Toxic or Not?
In my previous blog post, I identified what a toxic person is, according to Scripture. The word “toxic” is often used indiscriminately to describe relationships, but Christians need to be careful that our terms line up with Scripture.
As important as it is to correctly identify a toxic person, it’s equally important that we are not labeling people toxic who are not. Sadly, people are sometimes labeled toxic for following God’s Word.
Christians Will be Labeled Toxic
Scripture is clear that believers are not going to be loved by the world (Luke 6:11). We may even be labeled harmful and hateful. Other believers may even consider us toxic when we refuse to embrace the world’s philosophies.
2 Timothy 3:12 warns us, “Indeed, all who desire to live a godly life in Christ Jesus will be persecuted.” Being rejected by people doesn’t necessarily mean we’re doing wrong. If we are being loving, patient, kind, and humble as we boldly proclaim truth then we can take heart that we are being persecuted for Jesus’ sake (Matthew 5:11; 1 Peter 3:15–16).
Followers of Christ must remember that we were once dead in our toxic sin before God made us alive in Jesus. Our battle against the flesh and the devil is ongoing. This should make us cautious to hastily label fellow Christians as “toxic” since we have experienced the same grace and are fighting the same enemy. We always need to go back to Scripture to help us discern whether someone is acting in a toxic way or not.
Here are three traits commonly labeled as toxic that are actually not toxic according to Scripture. Someone who exercises these traits in love and humility demonstrates maturity as a believer, because they are willing to do the hard and right thing to love another person.
Someone who speaks hard truth
Sometimes the truth is really hard to hear. But often, we really need to hear that hard truth. It’s a faithful friend who truly loves and cares about us who is going to speak that truth in love (Proverbs 27:6).
I can’t count the number of times I’ve been admonished by my husband or parents or friends and bristled at their words, but am now grateful they chose to speak up. 2 Timothy 2:25 describes the Lord’s servant as one who is “...correcting his opponents with gentleness. God may perhaps grant them repentance leading to a knowledge of the truth.” The hard truth has often revealed a blind spot I really needed to see and pointed me to Jesus.
Someone who disagrees with you
Our world is saturated with the mindset that if someone disagrees with you, they are your enemy. The world claims that love actually means condoning and agreeing with everything someone does, and that if you disagree you cannot have a relationship. But this isn’t true. Sometimes it’s those very differences that cause us to take a close look at our assumptions. They drive us to God’s Word to test whether we are believing what is right and good. Sometimes the people whose words are always agreeable and pleasant-sounding will actually turn us away from what is true (Psalm 55:21).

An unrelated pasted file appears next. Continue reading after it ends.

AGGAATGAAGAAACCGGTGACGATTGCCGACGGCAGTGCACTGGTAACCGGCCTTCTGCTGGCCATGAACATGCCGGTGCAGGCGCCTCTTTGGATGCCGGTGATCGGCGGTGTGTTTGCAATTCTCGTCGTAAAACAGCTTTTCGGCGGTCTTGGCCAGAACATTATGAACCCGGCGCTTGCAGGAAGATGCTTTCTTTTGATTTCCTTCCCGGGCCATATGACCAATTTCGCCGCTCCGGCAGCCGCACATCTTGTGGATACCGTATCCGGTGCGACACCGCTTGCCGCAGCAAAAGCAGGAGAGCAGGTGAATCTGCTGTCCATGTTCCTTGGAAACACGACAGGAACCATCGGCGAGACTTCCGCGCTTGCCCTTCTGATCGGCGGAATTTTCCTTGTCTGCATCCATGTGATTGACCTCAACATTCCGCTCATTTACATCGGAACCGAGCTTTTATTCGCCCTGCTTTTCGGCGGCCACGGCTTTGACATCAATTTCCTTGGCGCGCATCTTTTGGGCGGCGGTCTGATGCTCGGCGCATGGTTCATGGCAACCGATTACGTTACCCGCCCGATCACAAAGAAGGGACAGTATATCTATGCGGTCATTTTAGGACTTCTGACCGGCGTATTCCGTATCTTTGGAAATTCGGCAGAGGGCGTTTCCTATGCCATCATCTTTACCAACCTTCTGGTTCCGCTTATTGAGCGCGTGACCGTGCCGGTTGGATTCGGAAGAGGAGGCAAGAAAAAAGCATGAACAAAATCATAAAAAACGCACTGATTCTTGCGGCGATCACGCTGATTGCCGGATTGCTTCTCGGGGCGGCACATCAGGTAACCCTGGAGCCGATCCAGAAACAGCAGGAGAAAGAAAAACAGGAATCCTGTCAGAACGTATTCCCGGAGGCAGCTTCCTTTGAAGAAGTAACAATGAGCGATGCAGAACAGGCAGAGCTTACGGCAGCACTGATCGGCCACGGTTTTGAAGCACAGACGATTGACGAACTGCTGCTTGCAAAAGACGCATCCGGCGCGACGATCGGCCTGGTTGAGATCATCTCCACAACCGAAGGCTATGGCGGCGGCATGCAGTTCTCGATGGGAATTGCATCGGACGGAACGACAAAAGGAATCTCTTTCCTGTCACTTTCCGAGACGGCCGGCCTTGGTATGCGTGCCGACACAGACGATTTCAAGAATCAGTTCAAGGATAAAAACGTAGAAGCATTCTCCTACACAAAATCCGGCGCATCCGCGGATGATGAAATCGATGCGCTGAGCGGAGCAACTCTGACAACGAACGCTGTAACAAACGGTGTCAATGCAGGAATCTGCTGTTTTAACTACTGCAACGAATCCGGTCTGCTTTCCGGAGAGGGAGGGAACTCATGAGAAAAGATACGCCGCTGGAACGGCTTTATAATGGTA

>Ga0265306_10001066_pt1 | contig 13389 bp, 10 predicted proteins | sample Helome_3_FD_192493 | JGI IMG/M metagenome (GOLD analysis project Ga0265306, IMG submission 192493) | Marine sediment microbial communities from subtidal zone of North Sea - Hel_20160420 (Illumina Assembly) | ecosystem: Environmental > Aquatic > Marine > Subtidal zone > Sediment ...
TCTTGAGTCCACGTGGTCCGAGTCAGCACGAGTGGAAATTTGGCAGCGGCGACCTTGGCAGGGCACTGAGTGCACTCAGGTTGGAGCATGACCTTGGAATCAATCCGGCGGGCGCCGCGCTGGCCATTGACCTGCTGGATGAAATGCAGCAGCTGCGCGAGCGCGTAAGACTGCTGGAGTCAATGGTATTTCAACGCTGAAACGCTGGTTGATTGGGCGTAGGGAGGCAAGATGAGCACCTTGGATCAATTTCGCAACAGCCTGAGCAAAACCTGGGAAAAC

Be wary of people who cut others out of their lives whenever they disagree. This is evidence of a stiff and unteachable spirit. We should have hearts that are prepared to be challenged. We should be rock-solid on the Gospel, but willing to listen when someone has a differing view on something that is not absolutely clear in Scripture.
God will bring his people into greater unity with one another as they sharpen one another in love and truth (Proverbs 27:17).
Someone who rebukes or confronts you
“A rebuke goes deeper into a man of understanding than a hundred blows into a fool.” (Proverbs 17:10)
When a believer whose life demonstrates obedience to the Bible and who displays the traits of a true Christ-follower confronts us, we should listen up. It is a very loving person who is willing to confront even when it is hard to do so, and they know it’s going to hurt us. Ecclesiastes 7:5 reminds us, “It is better for a man to hear the rebuke of the wise than to hear the song of fools.”
A loving rebuke is laced with humility, and is firm yet gentle. Someone with wrong motives usually comes with accusation, unwillingness to hear someone out, and is being driven by anger. A prideful rebuke is harsh and tears someone down. A love-driven rebuke comes from a heart that desires to see someone thrive.
Kelly Needham reminds us of our need for this kind of fellowship: “We need friends to lovingly show us our sin. We need friends to help us see our blind spots. We need friends to speak with brutal honesty (Matthew 18:15) and tender compassion (Galatians 6:1), telling us the truth about ourselves even when we don’t want to hear it (Ephesians 4:15).”
God’s Wisdom Guides Us
God will give us the wisdom and discernment we need to tell who is detrimental to our spiritual lives, and who is going to point us back to Christ. He will sanctify our own toxic tendencies as we submit ourselves to the work of the Holy Spirit. He will also give us grace to be willing to be called toxic by the world in order to shine the light of Jesus Christ to those who are in such desperate need of it.
Meet the Author:
Heather Cofer lives in Windsor, CO with her husband and four little kiddos. She is a writer for the ministry of Set Apart Girl and loves spending time doing life-on-life discipleship with other women. Her book Expectant: Cultivating a Vision for Christ-Centered Pregnancy released this year. She enjoys playing piano, modern calligraphy, sipping coffee with her husband, frost-covered trees, and laughter with friends. She has a heart for overseas missions, having grown up on the mission field (where she met her husband), and where both their parents still serve.